Gambling Commission accuses industry of being “recidivist” in compliance

Andrew Rhodes GambleAware conference
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The interim CEO of the Gambling Commission has accused UK operators of “recidivist behaviour” in integrating compliance measures, warning “there is simply too much harm from gambling.” Nice. And this is the man who says he wants to work with the industry? After this speech at the GambleAware conference, it sounds more like the pot calling the kettle black

 

The Gambling Commission has accused UK operators of “recidivist behaviour” in failing to enact compliance measures, with the regulator’s interim CEO stating “penalties are no substitute for raising standards.”

Speaking during the recent GambleAware annual conference, Andrew Rhodes claimed that the industry is currently responsible for “too much harm” to allow the possibility of meaningful collaboration between the commission and stakeholders.

“In terms of our role at the Gambling Commission, our job is to permit gambling as long as that is consistent with the licensing objectives,” said Rhodes. “Those objectives say that gambling must be fair, crime-free and protect the vulnerable from harm.”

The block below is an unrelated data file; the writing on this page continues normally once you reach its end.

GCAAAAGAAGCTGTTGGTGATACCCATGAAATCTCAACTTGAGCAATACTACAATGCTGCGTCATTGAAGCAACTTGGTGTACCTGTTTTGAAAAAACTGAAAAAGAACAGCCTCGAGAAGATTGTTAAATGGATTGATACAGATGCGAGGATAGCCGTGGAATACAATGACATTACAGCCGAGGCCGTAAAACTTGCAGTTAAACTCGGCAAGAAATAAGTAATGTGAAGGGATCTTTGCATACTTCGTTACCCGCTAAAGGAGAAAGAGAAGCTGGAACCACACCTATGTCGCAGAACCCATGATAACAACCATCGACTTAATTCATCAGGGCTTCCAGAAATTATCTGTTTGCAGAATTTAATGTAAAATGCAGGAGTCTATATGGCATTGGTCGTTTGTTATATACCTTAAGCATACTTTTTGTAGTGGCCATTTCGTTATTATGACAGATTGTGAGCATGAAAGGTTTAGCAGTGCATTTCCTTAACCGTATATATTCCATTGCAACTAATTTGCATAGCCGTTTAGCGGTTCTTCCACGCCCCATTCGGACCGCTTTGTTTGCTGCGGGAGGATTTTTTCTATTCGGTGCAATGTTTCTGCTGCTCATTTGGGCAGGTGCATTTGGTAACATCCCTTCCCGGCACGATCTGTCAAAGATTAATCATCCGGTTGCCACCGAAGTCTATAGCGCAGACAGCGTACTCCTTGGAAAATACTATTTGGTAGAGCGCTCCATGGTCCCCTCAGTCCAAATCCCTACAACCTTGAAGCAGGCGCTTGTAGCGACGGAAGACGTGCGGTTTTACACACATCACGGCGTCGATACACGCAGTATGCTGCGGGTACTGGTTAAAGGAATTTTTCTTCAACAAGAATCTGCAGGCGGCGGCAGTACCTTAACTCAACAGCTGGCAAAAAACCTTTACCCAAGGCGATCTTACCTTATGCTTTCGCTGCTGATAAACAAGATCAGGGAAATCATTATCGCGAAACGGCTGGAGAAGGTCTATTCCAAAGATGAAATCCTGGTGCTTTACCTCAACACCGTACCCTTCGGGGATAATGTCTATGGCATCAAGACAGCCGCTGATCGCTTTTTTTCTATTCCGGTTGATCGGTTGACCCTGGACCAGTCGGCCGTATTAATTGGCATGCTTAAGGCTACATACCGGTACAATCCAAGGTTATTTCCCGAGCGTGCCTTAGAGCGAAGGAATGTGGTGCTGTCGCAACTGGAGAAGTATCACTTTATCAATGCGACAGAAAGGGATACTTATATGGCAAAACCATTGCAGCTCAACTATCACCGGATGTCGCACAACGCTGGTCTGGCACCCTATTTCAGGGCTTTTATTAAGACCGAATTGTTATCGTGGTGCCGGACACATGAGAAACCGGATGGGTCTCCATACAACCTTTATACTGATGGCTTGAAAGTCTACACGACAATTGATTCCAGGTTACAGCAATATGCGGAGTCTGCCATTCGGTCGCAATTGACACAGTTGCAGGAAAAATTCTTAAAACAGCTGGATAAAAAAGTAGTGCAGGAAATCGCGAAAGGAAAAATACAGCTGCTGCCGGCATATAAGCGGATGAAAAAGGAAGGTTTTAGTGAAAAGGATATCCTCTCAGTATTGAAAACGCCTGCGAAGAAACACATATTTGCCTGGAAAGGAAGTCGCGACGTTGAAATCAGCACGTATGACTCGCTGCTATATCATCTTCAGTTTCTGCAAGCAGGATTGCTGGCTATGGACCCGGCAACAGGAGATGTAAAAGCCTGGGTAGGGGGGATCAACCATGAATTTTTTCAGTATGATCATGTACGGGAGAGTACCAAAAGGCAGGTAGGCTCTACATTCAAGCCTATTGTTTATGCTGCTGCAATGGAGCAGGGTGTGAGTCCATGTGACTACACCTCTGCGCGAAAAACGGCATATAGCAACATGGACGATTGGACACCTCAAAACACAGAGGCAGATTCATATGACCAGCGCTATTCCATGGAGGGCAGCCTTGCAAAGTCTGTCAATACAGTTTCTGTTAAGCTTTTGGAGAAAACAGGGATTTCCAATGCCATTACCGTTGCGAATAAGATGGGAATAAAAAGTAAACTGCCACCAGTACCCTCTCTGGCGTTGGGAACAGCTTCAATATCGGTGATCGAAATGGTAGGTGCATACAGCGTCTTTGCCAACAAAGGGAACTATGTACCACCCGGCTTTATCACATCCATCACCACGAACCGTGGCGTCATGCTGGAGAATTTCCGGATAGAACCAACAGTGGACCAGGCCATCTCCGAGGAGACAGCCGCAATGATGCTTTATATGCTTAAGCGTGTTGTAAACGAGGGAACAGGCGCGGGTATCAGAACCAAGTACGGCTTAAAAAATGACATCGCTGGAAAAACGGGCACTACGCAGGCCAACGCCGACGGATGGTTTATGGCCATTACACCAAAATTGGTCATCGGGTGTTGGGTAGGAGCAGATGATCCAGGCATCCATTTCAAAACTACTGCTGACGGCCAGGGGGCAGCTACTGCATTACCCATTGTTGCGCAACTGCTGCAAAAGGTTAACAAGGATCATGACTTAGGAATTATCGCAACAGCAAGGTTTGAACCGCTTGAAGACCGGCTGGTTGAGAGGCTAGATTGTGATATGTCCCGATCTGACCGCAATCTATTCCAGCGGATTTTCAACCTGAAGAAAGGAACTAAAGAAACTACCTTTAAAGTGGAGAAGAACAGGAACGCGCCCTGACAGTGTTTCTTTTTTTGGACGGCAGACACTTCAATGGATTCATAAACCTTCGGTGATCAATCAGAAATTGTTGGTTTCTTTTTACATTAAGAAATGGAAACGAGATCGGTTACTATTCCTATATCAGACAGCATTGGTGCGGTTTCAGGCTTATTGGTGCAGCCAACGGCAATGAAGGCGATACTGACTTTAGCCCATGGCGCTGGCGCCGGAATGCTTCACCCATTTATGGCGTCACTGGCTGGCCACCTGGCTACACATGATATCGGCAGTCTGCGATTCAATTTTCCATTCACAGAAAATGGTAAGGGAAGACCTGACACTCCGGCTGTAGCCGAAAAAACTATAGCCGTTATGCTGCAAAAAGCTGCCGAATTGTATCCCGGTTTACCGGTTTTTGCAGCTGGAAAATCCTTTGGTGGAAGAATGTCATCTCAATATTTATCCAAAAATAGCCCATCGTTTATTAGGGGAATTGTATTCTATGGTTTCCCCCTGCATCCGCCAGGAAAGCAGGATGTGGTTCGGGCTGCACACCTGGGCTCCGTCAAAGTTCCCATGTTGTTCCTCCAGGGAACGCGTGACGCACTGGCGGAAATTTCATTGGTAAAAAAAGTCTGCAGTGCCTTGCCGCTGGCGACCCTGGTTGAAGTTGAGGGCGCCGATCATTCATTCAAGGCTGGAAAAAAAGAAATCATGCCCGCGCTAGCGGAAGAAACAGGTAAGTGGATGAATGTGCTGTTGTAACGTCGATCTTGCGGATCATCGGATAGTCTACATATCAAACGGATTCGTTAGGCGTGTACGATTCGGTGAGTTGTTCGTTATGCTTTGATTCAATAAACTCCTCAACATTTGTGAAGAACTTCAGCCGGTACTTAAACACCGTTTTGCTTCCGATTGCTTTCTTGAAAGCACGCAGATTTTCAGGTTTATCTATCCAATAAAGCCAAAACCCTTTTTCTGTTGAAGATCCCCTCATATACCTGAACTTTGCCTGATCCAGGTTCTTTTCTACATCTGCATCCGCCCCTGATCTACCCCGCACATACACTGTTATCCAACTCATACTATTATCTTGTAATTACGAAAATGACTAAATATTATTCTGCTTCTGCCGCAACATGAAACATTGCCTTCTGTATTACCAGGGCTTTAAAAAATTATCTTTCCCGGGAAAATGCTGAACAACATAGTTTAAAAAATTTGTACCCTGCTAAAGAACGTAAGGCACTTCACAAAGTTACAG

“In an ideal world, the Commission would have little to do beyond licensing operators. But that is far from the case… We are no way near that at this point in time. There is simply too much harm from gambling as a result of too little compliance amongst too many operators.”

Having recently revoked ten licences and recovered more than £100m from noncompliant operators, Rhodes voiced his concern that many industry leaders view fines as part of necessary expenditure on overheads.

“We are seeing the same companies committing the same offences for a second or even third time. It’s a recidivist behaviour, and I have a concern that those operators are starting to see fines as a compliance measure, that is something that we are not prepared to tolerate.”

Though acknowledging the positive role collaboration between the commission and stakeholders has played in achieving key National Strategy aims, Rhodes dismissed concerns raised by operators that further regulation will lead to growth in illegal gambling.

“We are not going to be deflected away from that mission, in some sort of race to the bottom, because others are worse,” added Rhodes. “That’s the whole point of having a regulated market.”

“We are aware that if you introduce the wrong friction, you can drive consumers to the black market, but we are nowhere near that. Our regulatory posture has changed because there are too many cases that make everyone blush… and that has to stop.”


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